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Paperback The Grey King Book

ISBN: 0689829841

ISBN13: 9780689829840

The Grey King

(Book #4 in the The Dark Is Rising Series)

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Format: Paperback

Condition: Very Good

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Book Overview

Will Stanton must face a powerful agent of the Dark in this Newbery Medal-winning fourth installment of Susan Cooper's epic The Dark Is Rising Sequence, now with a brand-new look There is a Welsh... This description may be from another edition of this product.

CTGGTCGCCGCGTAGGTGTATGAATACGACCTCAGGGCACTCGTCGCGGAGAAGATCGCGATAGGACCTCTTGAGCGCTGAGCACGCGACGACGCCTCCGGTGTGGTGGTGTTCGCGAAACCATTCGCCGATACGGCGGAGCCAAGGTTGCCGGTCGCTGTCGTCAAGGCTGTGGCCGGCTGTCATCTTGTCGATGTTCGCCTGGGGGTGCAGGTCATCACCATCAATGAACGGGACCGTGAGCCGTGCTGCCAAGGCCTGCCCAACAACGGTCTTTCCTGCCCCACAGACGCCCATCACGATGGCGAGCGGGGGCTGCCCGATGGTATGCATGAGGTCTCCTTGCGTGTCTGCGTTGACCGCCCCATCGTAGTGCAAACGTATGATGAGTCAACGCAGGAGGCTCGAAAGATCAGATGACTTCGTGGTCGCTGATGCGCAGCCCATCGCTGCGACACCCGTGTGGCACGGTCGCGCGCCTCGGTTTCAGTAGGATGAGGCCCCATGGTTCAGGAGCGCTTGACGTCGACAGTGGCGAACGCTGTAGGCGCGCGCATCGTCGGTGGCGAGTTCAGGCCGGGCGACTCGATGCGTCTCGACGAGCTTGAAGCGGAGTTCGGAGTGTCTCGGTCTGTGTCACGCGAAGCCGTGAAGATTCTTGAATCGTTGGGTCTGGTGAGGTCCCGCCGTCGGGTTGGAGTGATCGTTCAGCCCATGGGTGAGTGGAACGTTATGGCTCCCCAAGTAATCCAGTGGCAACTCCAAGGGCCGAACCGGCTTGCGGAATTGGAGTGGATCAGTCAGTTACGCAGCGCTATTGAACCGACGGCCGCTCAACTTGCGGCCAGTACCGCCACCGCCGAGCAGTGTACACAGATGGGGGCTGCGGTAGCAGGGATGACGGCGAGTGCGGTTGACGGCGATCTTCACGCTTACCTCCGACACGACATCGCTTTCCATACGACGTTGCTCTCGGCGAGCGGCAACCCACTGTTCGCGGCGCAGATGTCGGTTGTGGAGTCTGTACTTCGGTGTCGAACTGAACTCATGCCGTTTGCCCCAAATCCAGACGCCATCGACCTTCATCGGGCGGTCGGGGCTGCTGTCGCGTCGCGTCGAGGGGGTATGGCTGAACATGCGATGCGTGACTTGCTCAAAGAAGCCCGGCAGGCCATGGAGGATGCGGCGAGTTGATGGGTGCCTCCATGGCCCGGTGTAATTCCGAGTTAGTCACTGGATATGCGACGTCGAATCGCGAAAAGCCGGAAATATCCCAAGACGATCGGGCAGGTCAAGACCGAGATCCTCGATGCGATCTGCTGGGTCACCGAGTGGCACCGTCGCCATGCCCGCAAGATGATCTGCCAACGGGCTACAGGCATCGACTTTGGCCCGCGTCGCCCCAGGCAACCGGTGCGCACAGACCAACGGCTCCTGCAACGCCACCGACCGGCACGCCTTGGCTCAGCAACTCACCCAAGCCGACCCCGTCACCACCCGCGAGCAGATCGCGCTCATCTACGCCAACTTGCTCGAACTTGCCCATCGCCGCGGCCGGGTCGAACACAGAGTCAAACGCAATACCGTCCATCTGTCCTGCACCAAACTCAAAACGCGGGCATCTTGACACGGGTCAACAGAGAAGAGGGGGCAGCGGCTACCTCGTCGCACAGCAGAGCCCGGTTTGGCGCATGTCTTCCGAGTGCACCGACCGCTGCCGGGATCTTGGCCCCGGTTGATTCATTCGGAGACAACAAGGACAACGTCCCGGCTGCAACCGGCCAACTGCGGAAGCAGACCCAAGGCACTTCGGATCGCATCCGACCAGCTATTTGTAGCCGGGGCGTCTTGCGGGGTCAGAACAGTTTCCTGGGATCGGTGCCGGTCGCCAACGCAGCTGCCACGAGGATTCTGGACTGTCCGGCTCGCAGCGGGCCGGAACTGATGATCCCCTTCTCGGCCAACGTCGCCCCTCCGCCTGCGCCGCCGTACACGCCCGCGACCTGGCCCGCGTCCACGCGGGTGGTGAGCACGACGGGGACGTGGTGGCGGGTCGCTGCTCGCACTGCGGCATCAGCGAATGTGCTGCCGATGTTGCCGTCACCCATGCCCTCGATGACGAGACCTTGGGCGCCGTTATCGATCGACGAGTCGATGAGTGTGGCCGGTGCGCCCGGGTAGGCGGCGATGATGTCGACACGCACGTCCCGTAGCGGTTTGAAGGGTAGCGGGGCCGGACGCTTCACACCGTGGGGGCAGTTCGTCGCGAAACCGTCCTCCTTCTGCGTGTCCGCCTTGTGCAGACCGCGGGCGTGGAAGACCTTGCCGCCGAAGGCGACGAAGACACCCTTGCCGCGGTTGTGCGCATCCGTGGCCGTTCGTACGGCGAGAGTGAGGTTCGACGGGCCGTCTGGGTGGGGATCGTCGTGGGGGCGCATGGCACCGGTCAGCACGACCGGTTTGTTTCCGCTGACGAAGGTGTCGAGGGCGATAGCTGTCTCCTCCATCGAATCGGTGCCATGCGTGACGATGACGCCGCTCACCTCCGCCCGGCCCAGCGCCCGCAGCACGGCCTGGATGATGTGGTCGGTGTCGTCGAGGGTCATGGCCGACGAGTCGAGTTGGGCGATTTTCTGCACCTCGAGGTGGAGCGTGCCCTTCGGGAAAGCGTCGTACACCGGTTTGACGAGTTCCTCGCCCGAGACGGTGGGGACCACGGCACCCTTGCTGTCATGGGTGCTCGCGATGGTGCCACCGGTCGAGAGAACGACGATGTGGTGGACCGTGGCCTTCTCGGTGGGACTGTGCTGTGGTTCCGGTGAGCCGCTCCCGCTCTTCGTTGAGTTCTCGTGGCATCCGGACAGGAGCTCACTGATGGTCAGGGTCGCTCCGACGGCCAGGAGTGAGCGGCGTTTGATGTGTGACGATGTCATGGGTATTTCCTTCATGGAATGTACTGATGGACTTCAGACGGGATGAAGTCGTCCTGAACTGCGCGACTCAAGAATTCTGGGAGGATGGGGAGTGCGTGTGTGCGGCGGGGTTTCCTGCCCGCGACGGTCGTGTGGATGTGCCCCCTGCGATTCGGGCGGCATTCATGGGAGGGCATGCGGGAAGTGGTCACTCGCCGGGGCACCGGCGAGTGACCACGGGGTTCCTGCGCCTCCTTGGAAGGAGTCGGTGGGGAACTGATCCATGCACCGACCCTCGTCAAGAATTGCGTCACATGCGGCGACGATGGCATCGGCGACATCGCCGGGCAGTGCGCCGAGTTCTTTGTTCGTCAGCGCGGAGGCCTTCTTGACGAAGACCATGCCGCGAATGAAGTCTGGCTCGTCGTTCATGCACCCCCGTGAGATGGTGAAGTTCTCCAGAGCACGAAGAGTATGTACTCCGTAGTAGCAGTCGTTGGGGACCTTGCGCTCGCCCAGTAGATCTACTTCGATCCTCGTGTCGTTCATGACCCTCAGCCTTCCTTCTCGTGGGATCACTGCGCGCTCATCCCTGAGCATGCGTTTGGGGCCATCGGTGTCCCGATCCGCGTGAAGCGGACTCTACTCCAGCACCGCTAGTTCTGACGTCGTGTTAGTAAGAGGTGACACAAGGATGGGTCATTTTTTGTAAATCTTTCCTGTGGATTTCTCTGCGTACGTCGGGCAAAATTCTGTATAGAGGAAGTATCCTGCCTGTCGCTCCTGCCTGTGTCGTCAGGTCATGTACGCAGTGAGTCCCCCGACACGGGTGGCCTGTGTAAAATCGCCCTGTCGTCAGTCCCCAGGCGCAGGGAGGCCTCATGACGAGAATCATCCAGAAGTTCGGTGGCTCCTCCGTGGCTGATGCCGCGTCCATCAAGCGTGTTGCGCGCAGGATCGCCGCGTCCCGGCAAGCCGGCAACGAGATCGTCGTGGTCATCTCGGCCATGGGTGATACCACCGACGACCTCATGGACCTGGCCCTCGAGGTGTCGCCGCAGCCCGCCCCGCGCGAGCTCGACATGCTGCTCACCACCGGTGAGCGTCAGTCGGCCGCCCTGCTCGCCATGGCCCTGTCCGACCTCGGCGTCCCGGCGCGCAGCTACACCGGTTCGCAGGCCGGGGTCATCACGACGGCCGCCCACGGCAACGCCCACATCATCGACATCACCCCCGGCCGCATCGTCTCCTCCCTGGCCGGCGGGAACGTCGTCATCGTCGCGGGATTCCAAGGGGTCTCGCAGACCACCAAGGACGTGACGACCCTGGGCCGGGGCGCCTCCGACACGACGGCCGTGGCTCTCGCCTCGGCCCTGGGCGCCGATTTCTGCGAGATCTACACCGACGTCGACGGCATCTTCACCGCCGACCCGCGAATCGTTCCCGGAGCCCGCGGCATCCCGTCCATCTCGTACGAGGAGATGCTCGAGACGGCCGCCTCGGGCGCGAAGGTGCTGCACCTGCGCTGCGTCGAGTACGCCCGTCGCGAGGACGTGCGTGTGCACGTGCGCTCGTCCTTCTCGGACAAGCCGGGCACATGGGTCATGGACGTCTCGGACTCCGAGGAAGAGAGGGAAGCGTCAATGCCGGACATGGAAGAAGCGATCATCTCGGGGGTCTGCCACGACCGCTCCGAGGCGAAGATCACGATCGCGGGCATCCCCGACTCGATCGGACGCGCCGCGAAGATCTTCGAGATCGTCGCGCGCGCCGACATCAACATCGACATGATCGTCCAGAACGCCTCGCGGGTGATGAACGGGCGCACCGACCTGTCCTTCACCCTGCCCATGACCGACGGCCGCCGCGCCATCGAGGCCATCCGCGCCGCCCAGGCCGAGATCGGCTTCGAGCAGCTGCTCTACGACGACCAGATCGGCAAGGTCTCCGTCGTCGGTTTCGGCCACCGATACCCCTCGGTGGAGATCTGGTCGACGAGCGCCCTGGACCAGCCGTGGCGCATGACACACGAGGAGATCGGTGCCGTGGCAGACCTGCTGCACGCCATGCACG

Customer Reviews

4 ratings


Beautifully written and dramatically narrated, The Grey King is yet another of this fine author's fantasy series about a young boy unwittingly destined to fight the final battle between the light and the dark on planet earth. Will Stanton is portrayed realistically as an untested, frequently confused adolescent Old One who must summon up the courage to persist in this conflict no matter what terrifying threats the Dark conjures up to destroy him and all things good. The Grey King takes place in Wales, one of the most mythic places on earth. Cooper skillfully weaves folklore into this compelling adventure story, full of characters that come alive as loveable, hateful, and most of all, fully human. The narrator's mastery of drama and British accents is a delight. Highly recommended - if you enjoy Harry Potter, try the Dark is Rising series, no matter what your age.

"He's a Lonely Boy, and Had a Strange Life..."